H. G. Letter I1
New York, February 20, 1789.
Your letter of the 18th instant, has duly come to hand, and entitles you to my particular thanks.2 In return I shall endeavor fully to comply with your request, and furnish you, in a series of letters, with all the materials in my power, to enable you to judge what conduct it will be proper for you to pursue, in relation to the ensuing election for Governor. Your influence is considerable; and you do well to examine before you resolve on what side to bestow it.
The present Governor was bred to the law, under William Smith, Esquire, formerly of this city.3 Some time before the late revolution, he resided in Ulster county, and there followed his profession with reputation, though not with distinction. He was not supposed to possess considerable talents; but upon the whole, stood fair on the score of probity. It must however be confessed, that he early got the character with many of being a very artful man; and it is not to be wondered at, if that impression, on the minds in which it prevailed, deducted something from the opinion of his integrity. But it would be refining too much to admit such a consequence to be a just one. There certainly are characters (tho’ they may be rare) which unite a great degree of address, and even a large portion of what is best expressed by the word CUNNING, with a pretty exact adherence, in the main, to the principles of integrity.
Mr. Clinton, from his youth upwards, has been remarkable for a quality, which, when accompanied by a sound and enlarged understanding, a liberal mind, and a good heart, is denominated firmness, and answers the most valuable purposes; but which when joined with narrow views, a prejudiced and contracted disposition, a passionate and interested temper, passes under the name of obstinacy, and is a source of the greatest mischiefs, especially in exalted public stations.
This Gentleman, immediately preceding the contest with GreatBritain, was several times returned a member of assembly for the county in which he lived; and being of a warm, zealous, resolute temper, became in a great measure the head of one of the parties which then prevailed in the legislature.4 The merit or demerit of these parties is not now worthy of discussion—nor can they, or the principles upon which they reciprocally moved, be too soon or too entirely buried in oblivion.
In the beginning of 1775, the contest with Great-Britain had become serious; and we all remember the interesting question then agitated in our assembly, respecting the co-operation of this state in the general measures of America. Here Mr. Clinton and Mr. Philip Schuyler* were the leaders of the minority, who advocated the propriety of that co-operation, and both these gentlemen, for their conduct upon the occasion, will always be entitled to credit from the friends of the revolution. To compare the degree of merit to which they may respectively lay claim, would be an invidious task. But as the partizans of Governor Clinton have taken pains to propagate an opinion of superior merit in him, in regard to this transaction, it is but justice to the other gentleman, to observe that he was equally open and decided in the part he took in that question: That as none will pretend to ascribe to Mr. Clinton greater abilities than to Mr. Schuyler, the exertions of the latter must have been at least as useful as those of the former; and that Mr. Schuyler has in his favor the additional circumstance of having risked a large property, which Mr. Clinton had not to risk, upon the event of the revolution.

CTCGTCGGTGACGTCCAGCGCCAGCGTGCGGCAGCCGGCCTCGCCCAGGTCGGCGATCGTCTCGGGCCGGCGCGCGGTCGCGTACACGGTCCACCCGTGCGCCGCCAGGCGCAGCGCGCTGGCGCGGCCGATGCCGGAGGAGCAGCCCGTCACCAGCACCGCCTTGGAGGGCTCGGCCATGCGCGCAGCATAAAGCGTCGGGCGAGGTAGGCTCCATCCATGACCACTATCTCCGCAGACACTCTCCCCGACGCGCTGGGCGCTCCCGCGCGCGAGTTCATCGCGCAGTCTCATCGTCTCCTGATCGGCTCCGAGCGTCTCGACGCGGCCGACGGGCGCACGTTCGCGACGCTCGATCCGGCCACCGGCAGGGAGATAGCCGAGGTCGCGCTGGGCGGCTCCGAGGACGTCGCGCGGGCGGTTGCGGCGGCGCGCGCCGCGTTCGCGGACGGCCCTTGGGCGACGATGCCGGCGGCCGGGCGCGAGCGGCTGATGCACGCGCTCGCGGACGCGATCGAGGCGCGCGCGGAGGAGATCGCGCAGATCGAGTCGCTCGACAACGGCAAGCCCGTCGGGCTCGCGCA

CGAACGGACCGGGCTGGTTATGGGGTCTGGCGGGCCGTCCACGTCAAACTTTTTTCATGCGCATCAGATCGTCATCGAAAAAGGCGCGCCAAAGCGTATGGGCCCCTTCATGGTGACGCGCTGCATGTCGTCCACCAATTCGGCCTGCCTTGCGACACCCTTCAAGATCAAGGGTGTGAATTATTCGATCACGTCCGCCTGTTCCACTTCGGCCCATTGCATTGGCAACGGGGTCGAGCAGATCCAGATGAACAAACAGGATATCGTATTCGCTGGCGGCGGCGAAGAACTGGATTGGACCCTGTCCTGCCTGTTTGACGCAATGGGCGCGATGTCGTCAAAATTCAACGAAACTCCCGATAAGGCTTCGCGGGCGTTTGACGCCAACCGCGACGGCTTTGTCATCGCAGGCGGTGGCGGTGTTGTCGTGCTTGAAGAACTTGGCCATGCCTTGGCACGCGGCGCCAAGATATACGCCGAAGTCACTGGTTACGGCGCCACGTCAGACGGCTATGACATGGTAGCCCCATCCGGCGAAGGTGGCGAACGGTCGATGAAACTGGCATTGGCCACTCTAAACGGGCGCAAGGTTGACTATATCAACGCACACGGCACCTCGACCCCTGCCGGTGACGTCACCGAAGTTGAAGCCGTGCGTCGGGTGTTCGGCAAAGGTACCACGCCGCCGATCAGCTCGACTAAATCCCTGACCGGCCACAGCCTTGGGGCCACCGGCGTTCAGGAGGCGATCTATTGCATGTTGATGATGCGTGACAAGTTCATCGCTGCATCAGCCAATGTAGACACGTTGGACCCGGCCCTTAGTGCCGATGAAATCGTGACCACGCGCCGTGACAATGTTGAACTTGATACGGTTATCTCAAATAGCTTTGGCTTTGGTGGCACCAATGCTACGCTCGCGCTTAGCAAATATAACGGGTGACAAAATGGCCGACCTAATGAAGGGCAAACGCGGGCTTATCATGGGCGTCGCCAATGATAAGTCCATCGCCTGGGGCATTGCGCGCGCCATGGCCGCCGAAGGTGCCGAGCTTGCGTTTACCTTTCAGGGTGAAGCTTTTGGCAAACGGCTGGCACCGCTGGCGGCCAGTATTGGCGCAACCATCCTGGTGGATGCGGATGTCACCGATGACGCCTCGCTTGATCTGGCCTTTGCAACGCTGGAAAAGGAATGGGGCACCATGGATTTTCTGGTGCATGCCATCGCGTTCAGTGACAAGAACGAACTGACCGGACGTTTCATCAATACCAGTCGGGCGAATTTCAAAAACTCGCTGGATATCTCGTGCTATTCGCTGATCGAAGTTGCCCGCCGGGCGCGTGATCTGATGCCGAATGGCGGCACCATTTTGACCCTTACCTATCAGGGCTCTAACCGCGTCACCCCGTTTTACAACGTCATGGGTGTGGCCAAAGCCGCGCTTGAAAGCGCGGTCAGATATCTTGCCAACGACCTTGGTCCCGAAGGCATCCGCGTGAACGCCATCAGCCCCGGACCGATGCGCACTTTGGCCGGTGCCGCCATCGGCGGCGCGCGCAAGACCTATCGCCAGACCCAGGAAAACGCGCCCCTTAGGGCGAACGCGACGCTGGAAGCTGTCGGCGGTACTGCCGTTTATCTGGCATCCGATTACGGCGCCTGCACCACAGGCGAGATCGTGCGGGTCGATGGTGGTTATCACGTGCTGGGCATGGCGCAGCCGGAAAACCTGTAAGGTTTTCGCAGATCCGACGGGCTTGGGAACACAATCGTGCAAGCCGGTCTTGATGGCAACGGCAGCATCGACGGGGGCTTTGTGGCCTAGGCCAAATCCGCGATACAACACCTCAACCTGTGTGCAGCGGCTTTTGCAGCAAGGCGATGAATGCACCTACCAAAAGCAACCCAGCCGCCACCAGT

With sincere esteem, I remain, dear sir, Your obedient servant
|To ___ ___. Esq.|
The [New York] Daily Advertiser, March 10, 1789.
1. For background to this document, see “H.G. Letters. Introductory Note,” February 20–April 9, 1789.
2. The “H.G.” letters were written to a fictitious gentleman in Suffolk County from whom “H.G.” supposedly had received inquiries about the campaign.
3. Smith, a prominent New York lawyer before the Revolution, was appointed chief justice of the Province of New York in 1763. During the Revolution he had been a Loyalist.
4. The Livingston and DeLancey factions were the dominant forces in New York politics before the American Revolution.